Countdown to G7: Economic uncertainty, war, climate change raise tensions ahead of summit
USC experts examine the issues on the table, including disruptions in agricultural growth, food insecurity, energy, trade, the U.S.-China clash over technology and the Russian war on Ukraine.
World leaders are arriving in Japan for this weekend’s highly anticipated Group of 7 Summit, which will transpire against a backdrop of mounting global economic uncertainty and escalating geopolitical tensions.
Diplomats from the G7 nations — Canada, France, Germany, Italy, Japan, the United Kingdom and the United States — face the daunting task of untangling a complex web of challenges that threaten global stability and planetary health. The issues include disruptions in agricultural growth, food insecurity, energy, trade, the U.S.-China clash over technology and the Russian war on Ukraine.
Economic uncertainty amid inflation
To start, the G7 leaders will need to grapple with the disparate impacts of inflation, a surging post-pandemic demand for goods, and trade.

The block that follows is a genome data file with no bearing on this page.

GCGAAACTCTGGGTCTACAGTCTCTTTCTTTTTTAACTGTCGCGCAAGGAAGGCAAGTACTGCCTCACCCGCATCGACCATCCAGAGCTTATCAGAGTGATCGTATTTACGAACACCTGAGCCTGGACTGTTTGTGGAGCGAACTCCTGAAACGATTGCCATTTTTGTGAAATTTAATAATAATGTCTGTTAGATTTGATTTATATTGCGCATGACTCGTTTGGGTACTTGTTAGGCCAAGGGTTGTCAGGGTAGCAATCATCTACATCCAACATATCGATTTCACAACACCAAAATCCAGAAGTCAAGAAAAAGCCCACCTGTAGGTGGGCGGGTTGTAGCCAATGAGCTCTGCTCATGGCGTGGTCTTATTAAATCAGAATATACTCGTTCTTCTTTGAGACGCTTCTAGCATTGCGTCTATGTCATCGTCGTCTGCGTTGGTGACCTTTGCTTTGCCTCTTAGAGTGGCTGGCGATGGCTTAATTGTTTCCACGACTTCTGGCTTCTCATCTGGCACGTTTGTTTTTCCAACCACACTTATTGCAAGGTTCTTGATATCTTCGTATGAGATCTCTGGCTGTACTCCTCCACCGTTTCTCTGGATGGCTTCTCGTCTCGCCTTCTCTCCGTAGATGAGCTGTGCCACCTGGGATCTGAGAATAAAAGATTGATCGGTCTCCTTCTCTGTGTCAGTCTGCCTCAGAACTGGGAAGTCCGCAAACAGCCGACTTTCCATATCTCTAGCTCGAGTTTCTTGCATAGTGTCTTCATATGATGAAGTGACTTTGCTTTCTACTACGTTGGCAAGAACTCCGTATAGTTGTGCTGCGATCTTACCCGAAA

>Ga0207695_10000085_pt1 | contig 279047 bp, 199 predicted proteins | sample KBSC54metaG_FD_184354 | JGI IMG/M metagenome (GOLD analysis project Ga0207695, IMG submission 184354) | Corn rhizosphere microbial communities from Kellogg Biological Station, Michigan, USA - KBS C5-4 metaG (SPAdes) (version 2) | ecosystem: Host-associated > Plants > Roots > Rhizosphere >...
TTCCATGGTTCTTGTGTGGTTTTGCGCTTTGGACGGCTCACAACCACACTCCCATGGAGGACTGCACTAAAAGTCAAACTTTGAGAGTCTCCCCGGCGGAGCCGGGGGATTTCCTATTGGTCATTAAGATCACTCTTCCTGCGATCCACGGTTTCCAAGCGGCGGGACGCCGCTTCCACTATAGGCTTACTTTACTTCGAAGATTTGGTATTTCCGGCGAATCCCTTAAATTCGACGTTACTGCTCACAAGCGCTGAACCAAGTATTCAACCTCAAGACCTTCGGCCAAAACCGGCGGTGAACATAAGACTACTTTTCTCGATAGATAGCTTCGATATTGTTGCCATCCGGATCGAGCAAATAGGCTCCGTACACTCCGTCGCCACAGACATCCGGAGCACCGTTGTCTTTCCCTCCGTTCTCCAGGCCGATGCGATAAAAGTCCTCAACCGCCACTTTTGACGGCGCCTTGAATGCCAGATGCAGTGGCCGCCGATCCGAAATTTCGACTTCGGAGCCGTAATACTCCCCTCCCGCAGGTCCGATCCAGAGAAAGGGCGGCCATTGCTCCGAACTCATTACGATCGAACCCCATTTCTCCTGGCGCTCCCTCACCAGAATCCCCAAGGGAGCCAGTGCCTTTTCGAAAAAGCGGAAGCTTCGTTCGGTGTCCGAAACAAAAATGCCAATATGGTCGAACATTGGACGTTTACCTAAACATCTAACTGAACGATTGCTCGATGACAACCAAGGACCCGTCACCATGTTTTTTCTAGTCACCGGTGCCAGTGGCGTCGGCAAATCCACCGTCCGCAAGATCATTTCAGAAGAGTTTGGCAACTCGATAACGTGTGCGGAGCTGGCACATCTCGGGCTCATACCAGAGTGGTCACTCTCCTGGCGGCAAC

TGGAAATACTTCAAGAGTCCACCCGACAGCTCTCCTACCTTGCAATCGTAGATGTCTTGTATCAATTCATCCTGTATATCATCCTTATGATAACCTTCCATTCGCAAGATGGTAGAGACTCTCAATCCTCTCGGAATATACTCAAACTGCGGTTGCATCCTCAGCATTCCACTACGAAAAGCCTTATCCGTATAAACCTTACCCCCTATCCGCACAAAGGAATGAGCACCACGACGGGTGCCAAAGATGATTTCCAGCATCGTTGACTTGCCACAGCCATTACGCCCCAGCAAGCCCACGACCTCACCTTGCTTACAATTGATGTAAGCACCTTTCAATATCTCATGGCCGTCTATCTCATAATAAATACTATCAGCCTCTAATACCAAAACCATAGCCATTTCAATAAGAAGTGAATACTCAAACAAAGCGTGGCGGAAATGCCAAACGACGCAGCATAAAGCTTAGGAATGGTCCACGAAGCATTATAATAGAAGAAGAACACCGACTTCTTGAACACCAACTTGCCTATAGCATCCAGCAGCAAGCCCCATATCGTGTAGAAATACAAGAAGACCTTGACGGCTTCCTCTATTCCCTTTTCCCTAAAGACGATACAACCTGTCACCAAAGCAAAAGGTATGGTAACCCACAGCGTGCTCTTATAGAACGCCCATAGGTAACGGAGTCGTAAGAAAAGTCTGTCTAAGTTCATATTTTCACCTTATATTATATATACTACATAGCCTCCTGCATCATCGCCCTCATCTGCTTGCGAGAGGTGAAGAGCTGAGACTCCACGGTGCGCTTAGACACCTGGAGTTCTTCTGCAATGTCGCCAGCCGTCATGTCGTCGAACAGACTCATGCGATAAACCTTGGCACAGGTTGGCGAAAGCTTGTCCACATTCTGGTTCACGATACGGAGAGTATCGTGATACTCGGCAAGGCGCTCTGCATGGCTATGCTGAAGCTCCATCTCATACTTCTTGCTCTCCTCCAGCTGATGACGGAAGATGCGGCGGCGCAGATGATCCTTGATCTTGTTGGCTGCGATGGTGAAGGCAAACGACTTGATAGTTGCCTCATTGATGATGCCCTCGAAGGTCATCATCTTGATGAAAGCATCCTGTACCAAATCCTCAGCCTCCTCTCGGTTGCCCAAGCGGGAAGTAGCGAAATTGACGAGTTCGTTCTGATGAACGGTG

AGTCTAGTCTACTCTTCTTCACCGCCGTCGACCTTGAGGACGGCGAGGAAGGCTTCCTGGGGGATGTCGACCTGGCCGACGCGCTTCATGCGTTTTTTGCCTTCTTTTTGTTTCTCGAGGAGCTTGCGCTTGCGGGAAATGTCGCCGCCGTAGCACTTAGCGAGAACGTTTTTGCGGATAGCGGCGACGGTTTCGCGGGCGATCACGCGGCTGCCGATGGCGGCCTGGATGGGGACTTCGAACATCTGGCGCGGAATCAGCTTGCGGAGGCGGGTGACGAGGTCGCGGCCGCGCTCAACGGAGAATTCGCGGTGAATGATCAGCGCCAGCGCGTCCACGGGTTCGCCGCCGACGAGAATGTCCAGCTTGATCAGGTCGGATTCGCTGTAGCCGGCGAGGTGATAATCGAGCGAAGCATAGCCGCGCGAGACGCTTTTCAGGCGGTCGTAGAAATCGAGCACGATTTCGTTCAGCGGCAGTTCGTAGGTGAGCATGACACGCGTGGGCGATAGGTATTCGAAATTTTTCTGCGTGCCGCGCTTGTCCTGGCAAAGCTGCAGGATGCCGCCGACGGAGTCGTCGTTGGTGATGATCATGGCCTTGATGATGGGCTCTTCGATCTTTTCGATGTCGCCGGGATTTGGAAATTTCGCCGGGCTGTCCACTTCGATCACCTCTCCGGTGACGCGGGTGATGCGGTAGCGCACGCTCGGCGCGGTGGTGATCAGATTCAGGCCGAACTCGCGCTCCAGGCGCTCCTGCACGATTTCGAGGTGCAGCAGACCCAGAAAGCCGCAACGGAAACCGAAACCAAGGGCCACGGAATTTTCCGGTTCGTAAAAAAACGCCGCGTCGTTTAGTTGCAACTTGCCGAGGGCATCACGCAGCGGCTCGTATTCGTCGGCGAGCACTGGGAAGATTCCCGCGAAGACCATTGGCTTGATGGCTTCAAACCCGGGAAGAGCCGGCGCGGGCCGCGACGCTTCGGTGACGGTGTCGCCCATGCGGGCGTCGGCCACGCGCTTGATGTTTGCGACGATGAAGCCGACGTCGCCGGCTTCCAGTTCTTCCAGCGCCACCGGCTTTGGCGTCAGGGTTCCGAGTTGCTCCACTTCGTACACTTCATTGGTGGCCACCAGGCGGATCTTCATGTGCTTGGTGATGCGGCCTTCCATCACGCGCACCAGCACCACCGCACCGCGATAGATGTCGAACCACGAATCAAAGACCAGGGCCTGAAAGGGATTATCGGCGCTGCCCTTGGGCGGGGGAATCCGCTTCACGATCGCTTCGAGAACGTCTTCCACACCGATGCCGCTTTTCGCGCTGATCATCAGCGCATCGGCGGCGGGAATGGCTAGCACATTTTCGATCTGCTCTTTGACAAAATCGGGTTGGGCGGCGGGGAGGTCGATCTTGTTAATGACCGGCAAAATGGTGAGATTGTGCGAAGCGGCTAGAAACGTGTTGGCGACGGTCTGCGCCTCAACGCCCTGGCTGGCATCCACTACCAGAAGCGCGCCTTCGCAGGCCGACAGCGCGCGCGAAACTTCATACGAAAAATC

Inflation rates have hovered around 5-6% since 2021, driving up costs for essential items like energy and food while straining already vulnerable global supply chains, said Shon Hiatt, an expert in global food and energy markets at the USC Marshall School of Business.
The rising cost and scarcity of food have become urgent issues for the G7.
Shon Hiatt, USC Marshall
“The rising cost and scarcity of food have become urgent issues for the G7, a group of wealthy nations that used to rely on imports to meet their food needs. The recent political turmoil in Europe and global inflation have made food imports more expensive and less reliable,” Hiatt said.
Hiatt warned that energy prices are likely to increase as well, especially if the G7 moves forward with its aggressive plans to rapidly replace power generated from coal, petroleum, gas and nuclear power with intermittent, sustainable energy sources like solar and wind. These green energy policies can raise the cost of electricity, disrupt transportation and compromise the reliability of the power grid, he explained.
U.S. federal regulators have voiced similar concerns in the lead-up to the summit, issuing warnings that the rapid retirement of coal, gas and nuclear power could have serious unintended consequences amid a switch to intermittent green technologies.